I interrupt your day of tweeting Tweets and taking selfies to share this breaking story: after months of deliberation, community meetings with traditional leaders, and a new power station that ended up like bread set to level 7 on the toaster, electricity has officially arrived in my village! DundunDUN. While the poles and wires began disrupting the panoramic view months ago (starting last August, I believe), they remained stolid, taunting statues until the first spark surged through on Valentine’s Day – how unromantic that was: the one day you want a candlelit bucket bath with your pookie!
I tell you, it was quite the day when we received connection here at the Ndlovu residence: Mama ululating nonstop, Baba quietly surveying the scene and grinning (that man has certainly seen some major changes during his 7+ decades in the village), and my brothers talking about all the soccer and action movies they were going to watch now. In my post last year about the potential of electricity, I outlined reasons of excitement and concern regarding its implementation in the rural areas. It’s only been a month since electricity arrived here but I can already see hints of the benefits and of the drawbacks that I assumed I would encounter, especially concerning television…
All of my brothers (there are now three living here) have improved in English. As an expectation I had, it’s one that I’m happy to see coming to fruition. Their frame of reference and context is expanding (think about your first time watching a weather report, a history show, your president speak) and their vocabulary is growing (Zweli now calls his lady interest his “sweetie pie” – he certainly didn’t get that idiom from my class last year!). Even Thabiso, in grade 1
and continuing to write his name backwards, repeats English that he hears on TV – now don’t think I make the mistake of calling this ‘learning,’ but as time goes on I’m sure he’ll use word to image association to, indeed, learn more English. It’s been really fun to stumble into teaching opportunities that begin with, “Thandeka, I see this on TV, and I remember it from class, but what does it mean…” and end with, “OH! I understand now!”
The drawbacks I’ve seen so far haven’t been as obvious as the benefits but, of course, the drawbacks I predicted will take a bit of time to take root and reveal themselves. The main thing I’ve noticed is what I refer to as the Zombie Toddlers club, which is exactly what it sounds like. When they can’t have her undivided attention, Mama tells the kids to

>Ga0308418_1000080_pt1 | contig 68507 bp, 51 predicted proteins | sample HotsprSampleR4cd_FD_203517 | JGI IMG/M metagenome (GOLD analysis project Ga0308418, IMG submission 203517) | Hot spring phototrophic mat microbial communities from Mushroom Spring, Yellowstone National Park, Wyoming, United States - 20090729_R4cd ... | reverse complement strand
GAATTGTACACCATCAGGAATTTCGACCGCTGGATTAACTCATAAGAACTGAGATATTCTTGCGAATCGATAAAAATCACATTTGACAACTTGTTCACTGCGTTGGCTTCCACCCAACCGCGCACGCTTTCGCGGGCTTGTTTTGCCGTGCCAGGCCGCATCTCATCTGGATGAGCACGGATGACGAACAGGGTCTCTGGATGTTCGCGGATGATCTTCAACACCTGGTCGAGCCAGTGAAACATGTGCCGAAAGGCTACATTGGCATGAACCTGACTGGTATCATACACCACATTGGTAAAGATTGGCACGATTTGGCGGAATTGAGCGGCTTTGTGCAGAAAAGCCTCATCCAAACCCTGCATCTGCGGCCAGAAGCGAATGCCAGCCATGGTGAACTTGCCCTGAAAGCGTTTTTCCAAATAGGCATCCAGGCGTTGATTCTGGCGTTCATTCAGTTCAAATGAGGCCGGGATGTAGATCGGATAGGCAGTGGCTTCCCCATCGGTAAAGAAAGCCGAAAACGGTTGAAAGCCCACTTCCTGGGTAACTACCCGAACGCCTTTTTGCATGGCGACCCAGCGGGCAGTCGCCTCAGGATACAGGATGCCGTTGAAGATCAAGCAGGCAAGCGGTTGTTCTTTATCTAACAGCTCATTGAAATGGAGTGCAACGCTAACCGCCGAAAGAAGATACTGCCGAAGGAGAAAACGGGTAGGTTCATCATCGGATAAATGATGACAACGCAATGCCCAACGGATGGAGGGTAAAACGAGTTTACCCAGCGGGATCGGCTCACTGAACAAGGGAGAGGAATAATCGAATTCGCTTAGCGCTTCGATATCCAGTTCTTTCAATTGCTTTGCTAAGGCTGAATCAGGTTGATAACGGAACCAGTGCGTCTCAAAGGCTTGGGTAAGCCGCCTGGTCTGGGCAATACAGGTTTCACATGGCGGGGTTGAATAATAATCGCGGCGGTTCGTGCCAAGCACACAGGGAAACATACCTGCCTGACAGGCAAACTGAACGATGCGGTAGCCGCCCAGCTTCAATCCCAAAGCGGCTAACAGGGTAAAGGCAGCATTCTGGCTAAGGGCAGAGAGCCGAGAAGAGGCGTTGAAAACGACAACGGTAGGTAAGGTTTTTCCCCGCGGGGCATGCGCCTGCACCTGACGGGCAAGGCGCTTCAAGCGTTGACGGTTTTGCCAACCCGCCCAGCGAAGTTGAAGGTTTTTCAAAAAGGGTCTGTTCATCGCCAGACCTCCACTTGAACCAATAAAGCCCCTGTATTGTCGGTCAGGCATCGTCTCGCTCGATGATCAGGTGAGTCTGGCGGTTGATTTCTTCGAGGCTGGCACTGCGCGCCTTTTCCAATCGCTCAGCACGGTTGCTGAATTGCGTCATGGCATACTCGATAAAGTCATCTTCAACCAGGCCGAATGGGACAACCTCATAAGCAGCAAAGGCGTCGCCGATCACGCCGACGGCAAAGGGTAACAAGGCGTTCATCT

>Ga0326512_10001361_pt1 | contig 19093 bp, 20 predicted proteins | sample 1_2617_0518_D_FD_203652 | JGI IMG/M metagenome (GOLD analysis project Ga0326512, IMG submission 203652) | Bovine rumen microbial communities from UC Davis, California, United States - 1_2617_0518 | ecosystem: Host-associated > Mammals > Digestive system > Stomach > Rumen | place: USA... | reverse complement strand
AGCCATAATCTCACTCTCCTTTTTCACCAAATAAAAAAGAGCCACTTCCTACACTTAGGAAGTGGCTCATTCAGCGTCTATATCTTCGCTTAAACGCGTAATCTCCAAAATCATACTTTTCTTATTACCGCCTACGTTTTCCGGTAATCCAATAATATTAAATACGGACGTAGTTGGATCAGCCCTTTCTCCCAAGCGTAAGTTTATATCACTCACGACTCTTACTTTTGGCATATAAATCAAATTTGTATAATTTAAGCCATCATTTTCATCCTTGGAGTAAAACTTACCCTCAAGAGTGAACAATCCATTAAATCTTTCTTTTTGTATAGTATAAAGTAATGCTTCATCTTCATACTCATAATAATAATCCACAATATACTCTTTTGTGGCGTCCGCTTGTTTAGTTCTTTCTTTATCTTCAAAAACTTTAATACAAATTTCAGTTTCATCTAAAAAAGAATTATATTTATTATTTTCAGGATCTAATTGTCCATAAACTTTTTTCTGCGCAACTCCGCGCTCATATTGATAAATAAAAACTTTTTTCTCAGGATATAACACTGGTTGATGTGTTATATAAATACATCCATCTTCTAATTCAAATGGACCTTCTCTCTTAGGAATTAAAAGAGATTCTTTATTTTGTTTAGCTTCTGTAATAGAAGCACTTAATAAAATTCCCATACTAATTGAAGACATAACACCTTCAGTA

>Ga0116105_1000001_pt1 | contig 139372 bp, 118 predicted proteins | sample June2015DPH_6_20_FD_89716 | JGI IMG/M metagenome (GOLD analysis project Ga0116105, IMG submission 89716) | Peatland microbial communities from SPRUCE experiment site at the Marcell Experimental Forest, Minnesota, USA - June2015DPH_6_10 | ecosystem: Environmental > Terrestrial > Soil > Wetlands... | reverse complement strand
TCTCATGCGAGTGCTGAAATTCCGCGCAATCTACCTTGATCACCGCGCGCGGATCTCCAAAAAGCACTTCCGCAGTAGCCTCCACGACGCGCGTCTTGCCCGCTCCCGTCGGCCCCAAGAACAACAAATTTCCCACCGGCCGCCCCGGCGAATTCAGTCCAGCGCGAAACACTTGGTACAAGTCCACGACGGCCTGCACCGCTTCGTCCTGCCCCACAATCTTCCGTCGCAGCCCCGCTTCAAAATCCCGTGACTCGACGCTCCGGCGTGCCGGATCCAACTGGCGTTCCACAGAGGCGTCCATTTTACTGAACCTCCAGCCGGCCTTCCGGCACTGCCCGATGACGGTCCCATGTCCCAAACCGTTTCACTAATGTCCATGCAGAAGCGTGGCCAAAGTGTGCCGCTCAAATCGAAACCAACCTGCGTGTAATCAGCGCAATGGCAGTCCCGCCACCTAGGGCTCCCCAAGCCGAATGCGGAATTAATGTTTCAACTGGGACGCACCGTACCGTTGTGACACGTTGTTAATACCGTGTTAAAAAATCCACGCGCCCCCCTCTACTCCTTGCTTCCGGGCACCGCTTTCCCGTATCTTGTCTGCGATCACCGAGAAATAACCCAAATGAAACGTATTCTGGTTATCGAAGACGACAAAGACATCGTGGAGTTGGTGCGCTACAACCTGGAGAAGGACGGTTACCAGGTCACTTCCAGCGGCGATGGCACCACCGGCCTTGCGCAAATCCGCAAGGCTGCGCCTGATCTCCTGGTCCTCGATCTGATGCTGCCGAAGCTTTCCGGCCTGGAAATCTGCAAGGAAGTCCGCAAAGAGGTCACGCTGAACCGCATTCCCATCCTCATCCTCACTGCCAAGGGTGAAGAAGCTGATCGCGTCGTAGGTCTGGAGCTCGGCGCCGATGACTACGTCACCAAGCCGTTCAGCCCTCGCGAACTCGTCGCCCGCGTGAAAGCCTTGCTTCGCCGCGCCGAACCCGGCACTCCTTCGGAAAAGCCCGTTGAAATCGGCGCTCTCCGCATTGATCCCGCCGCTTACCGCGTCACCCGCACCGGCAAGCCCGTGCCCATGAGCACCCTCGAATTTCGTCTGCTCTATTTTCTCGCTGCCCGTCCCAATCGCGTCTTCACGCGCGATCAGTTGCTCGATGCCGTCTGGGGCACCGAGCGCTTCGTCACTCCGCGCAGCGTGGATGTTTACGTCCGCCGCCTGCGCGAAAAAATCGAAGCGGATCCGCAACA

“Hamba hlala phansi nobuka iTV” (go sit down and watch TV). And, really, who can blame her? There’s washing, hanging, ironing, folding, sweeping, mopping, polishing, cooking, and cleaning to do…I sure as hell would use the TV as a babysitter too – wouldn’t you? Thus, pertaining to the younger children, I’ve noticed less playing outside in my yard (though I’m both surprised and pleased to say that adolescent Zweli and his friends really aren’t glued to the TV as much as I thought they’d be). Whenever Thabiso asks to play soccer, I’m always gung-ho for it, trying to keep his adoration for activity alive. Although it’s quieter around my house, allowing for more uninterrupted reading and such, I’d trade that in a heartbeat for kids laughing their heads off and acquiring dirty knees and scraped elbows. Electricity is so young here that it still has novelty, so these are only the initial hints of change that I’ve noticed; I’m sure much more is to come in the following months.
I doubt many of you know this, mainly because the actual number of people keeping tabs on me is probably less than I conjure up in my mind (wait, so there won’t be a red carpet as I descend from my re-entry airplane?), but I have recently simplified my life even more. A couple weeks ago I deactivated from Facebook and deleted all of my laptop’s movies and TV shows. I did it for a couple reasons: I only have about six months left in the village and, frankly, I was spending too much time staring at screens and not
enough time using my other four senses. I want to spend my last stint here a bit more basic, trying to emulate just a fraction of my neighbours’ lives (minus the fact that they now watch more TV than I do!). It’s revealing to have to make your own entertainment. It’s what’s meant to be – as far as I know, none of us were born with PlayStations in our hands. My nighttime activities include hanging out with my family, reading, doing hand stands, watching how candles create and change shadows, drawing, or meditating. It’s been really great and I’ve hardly missed my media connections at all. Looks like this PCV found a wormhole to the ‘80s!
It seems I’ve traded my connectivity with social media, pop culture, and the goings on of the electronic world with my host family, and I am perfectly alright with it. As an ode to me, to yourself, to a huge portion of humankind today, and even to the hominids we once were, try going one evening without any electricity. Just try it; it’s really quite amazing, not to mention humbling. There’s one week remaining in Term 1 before the holiday so, before I head off to do silly things like a colour festival, I’ll write one more post that will sum up the quarter and also feature my little brother, Thabiso. If that doesn’t encourage you to come back, I don’t know what will! As always, you can sign up to receive email notifications for new posts. Until next time, enjoy a candlelit evening with me 😉